More about Objects and Classes
The relational operations on primitive data are ==, >=, <=, >, <, and !=. They compare two data values, when those values' type has an ordering. For example, integers are ordered by size or magnitude. The result of a relational operation is a boolean value: either True or False. The relational operators on objects like Strings are different, and they are expressed as methods. Pay special attention to the equality method, equals().
10. It expects a reference to a String as a parameter.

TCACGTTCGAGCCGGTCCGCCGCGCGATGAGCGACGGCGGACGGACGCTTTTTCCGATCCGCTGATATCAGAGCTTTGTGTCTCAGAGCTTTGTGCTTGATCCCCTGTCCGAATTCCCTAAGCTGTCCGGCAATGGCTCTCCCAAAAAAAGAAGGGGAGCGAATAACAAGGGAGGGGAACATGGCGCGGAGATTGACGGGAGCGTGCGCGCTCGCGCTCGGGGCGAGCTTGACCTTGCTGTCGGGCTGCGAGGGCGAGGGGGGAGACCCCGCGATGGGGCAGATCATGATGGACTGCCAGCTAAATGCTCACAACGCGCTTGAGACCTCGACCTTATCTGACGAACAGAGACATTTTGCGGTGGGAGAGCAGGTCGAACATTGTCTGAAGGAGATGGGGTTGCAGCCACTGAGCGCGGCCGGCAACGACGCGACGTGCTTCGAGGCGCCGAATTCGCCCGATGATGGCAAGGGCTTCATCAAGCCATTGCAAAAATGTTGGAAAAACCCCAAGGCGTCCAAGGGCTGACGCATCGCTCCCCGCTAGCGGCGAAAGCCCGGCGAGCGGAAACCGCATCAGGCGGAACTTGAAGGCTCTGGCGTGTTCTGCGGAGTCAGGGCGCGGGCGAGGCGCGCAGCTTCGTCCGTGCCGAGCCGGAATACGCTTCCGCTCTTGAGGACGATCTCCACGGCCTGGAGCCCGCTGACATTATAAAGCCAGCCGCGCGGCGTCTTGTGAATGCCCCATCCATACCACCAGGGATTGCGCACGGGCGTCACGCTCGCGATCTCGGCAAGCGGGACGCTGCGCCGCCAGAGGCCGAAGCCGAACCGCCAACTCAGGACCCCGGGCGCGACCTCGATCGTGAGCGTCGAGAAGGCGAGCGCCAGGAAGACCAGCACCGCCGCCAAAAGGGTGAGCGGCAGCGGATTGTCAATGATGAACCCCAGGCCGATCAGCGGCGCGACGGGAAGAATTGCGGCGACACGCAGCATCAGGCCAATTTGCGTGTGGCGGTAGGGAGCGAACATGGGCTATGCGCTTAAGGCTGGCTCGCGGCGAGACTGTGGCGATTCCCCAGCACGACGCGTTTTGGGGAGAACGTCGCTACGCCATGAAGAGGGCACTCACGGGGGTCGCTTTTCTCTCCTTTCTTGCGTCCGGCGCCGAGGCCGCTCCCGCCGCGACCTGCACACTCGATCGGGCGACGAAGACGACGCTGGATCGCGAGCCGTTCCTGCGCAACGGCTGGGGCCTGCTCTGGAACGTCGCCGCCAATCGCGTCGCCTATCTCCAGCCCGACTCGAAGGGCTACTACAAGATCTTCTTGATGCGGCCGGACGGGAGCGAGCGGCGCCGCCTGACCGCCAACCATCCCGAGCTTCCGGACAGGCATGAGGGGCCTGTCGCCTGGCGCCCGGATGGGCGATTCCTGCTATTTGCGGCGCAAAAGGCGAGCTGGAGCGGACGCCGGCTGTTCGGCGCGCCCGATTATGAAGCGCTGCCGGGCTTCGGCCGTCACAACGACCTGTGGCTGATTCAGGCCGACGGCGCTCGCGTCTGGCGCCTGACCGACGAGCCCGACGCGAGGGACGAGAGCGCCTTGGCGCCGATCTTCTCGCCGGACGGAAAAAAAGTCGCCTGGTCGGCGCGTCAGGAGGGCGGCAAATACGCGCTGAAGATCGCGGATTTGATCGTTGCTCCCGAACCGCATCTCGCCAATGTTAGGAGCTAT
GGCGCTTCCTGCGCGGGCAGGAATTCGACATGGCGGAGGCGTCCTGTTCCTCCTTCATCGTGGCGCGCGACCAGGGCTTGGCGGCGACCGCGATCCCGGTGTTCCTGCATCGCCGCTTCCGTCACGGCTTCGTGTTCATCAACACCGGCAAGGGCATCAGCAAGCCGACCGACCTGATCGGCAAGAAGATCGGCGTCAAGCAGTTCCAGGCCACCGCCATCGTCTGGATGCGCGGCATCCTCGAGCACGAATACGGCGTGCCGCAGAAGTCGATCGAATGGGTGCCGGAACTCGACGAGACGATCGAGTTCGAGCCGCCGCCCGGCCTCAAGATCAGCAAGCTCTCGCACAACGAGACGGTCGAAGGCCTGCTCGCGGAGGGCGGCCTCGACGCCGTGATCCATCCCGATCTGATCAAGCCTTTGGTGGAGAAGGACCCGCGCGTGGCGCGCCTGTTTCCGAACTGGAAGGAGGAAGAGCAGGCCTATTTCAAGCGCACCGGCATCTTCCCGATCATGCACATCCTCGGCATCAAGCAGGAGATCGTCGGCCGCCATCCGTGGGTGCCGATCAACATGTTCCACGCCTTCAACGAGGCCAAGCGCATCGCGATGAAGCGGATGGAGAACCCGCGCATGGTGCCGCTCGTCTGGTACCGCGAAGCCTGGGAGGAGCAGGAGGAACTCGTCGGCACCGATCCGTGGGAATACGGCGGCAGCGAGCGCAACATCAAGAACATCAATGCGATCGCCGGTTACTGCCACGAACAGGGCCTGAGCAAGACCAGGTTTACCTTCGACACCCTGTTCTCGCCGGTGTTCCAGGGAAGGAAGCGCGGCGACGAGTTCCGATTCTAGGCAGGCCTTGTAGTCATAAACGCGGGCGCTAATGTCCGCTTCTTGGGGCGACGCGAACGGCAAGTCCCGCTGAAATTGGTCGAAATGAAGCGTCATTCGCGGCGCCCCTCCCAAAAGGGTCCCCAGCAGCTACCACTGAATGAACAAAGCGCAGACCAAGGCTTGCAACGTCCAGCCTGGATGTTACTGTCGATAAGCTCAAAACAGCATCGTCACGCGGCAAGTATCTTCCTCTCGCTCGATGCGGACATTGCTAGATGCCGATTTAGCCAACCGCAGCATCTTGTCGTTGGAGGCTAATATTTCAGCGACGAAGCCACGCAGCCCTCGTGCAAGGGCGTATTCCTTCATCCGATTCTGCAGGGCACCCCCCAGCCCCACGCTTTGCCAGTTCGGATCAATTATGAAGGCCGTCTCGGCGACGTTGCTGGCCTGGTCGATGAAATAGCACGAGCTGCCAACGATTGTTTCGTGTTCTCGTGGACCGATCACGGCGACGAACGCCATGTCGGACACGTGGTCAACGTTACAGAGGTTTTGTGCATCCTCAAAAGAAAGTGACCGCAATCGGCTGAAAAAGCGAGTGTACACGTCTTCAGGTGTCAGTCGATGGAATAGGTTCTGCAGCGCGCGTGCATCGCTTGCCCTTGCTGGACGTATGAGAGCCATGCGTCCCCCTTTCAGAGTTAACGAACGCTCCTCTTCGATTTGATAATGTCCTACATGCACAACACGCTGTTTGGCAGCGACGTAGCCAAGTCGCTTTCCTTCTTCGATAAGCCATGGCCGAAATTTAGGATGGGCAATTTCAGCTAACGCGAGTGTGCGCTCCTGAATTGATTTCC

Just as the program is about to close, how many objects have been created? Four, counting the String object.
Has any garbage been created? No, because a reference variable points to each object.
Automatic Call of
It looks like the following will not work:
Point a = new Point(); // a is a Point reference System.out.println( a ); | +--- should be String reference
However, it does work, for the following reason:
When a parameter should be a
Stringreference, but is a reference to another type of object, Java calls the object's
toString()method to create a
Stringand then uses the resulting
All objects (of any type at all) have their own
toString() method, so this trick works with any object.
(Puzzle: ) Does a
Stringobject have a